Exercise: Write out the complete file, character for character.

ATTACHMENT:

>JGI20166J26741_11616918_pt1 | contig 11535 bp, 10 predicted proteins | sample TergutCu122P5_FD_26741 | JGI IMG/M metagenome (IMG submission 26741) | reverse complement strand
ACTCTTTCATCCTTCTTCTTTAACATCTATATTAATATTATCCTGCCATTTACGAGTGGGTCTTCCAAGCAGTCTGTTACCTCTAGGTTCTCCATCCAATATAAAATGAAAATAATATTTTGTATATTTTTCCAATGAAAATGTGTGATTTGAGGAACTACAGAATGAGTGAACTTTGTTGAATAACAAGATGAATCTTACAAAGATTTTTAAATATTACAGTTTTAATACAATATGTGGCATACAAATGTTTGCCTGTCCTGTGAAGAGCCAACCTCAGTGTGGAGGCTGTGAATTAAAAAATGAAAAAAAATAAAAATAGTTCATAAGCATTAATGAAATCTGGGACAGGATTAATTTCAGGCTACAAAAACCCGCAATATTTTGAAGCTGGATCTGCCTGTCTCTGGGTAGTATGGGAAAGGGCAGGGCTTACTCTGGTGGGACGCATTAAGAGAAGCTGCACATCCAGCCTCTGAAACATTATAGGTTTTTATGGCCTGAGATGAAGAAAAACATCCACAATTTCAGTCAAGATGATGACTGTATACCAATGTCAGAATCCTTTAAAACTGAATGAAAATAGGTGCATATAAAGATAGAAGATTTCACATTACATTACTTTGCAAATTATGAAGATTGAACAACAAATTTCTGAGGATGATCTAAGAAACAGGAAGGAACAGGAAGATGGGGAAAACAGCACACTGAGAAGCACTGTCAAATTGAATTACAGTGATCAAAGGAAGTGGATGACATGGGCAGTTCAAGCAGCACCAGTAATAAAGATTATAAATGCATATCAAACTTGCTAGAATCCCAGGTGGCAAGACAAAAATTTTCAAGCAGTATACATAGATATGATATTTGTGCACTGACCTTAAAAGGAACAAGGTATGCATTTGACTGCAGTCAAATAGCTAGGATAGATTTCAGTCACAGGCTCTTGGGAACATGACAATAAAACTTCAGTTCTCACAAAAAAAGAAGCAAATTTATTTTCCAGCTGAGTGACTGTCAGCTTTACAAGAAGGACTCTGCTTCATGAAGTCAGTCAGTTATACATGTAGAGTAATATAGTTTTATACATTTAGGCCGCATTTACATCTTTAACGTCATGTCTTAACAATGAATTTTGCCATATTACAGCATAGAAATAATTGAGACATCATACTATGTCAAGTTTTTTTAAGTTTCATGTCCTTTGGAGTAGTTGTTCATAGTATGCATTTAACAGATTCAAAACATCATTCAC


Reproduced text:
>JGI20166J26741_11616918_pt1 | contig 11535 bp, 10 predicted proteins | sample TergutCu122P5_FD_26741 | JGI IMG/M metagenome (IMG submission 26741) | reverse complement strand
ACTCTTTCATCCTTCTTCTTTAACATCTATATTAATATTATCCTGCCATTTACGAGTGGGTCTTCCAAGCAGTCTGTTACCTCTAGGTTCTCCATCCAATATAAAATGAAAATAATATTTTGTATATTTTTCCAATGAAAATGTGTGATTTGAGGAACTACAGAATGAGTGAACTTTGTTGAATAACAAGATGAATCTTACAAAGATTTTTAAATATTACAGTTTTAATACAATATGTGGCATACAAATGTTTGCCTGTCCTGTGAAGAGCCAACCTCAGTGTGGAGGCTGTGAATTAAAAAATGAAAAAAAATAAAAATAGTTCATAAGCATTAATGAAATCTGGGACAGGATTAATTTCAGGCTACAAAAACCCGCAATATTTTGAAGCTGGATCTGCCTGTCTCTGGGTAGTATGGGAAAGGGCAGGGCTTACTCTGGTGGGACGCATTAAGAGAAGCTGCACATCCAGCCTCTGAAACATTATAGGTTTTTATGGCCTGAGATGAAGAAAAACATCCACAATTTCAGTCAAGATGATGACTGTATACCAATGTCAGAATCCTTTAAAACTGAATGAAAATAGGTGCATATAAAGATAGAAGATTTCACATTACATTACTTTGCAAATTATGAAGATTGAACAACAAATTTCTGAGGATGATCTAAGAAACAGGAAGGAACAGGAAGATGGGGAAAACAGCACACTGAGAAGCACTGTCAAATTGAATTACAGTGATCAAAGGAAGTGGATGACATGGGCAGTTCAAGCAGCACCAGTAATAAAGATTATAAATGCATATCAAACTTGCTAGAATCCCAGGTGGCAAGACAAAAATTTTCAAGCAGTATACATAGATATGATATTTGTGCACTGACCTTAAAAGGAACAAGGTATGCATTTGACTGCAGTCAAATAGCTAGGATAGATTTCAGTCACAGGCTCTTGGGAACATGACAATAAAACTTCAGTTCTCACAAAAAAAGAAGCAAATTTATTTTCCAGCTGAGTGACTGTCAGCTTTACAAGAAGGACTCTGCTTCATGAAGTCAGTCAGTTATACATGTAGAGTAATATAGTTTTATACATTTAGGCCGCATTTACATCTTTAACGTCATGTCTTAACAATGAATTTTGCCATATTACAGCATAGAAATAATTGAGACATCATACTATGTCAAGTTTTTTTAAGTTTCATGTCCTTTGGAGTAGTTGTTCATAGTATGCATTTAACAGATTCAAAACATCATTCAC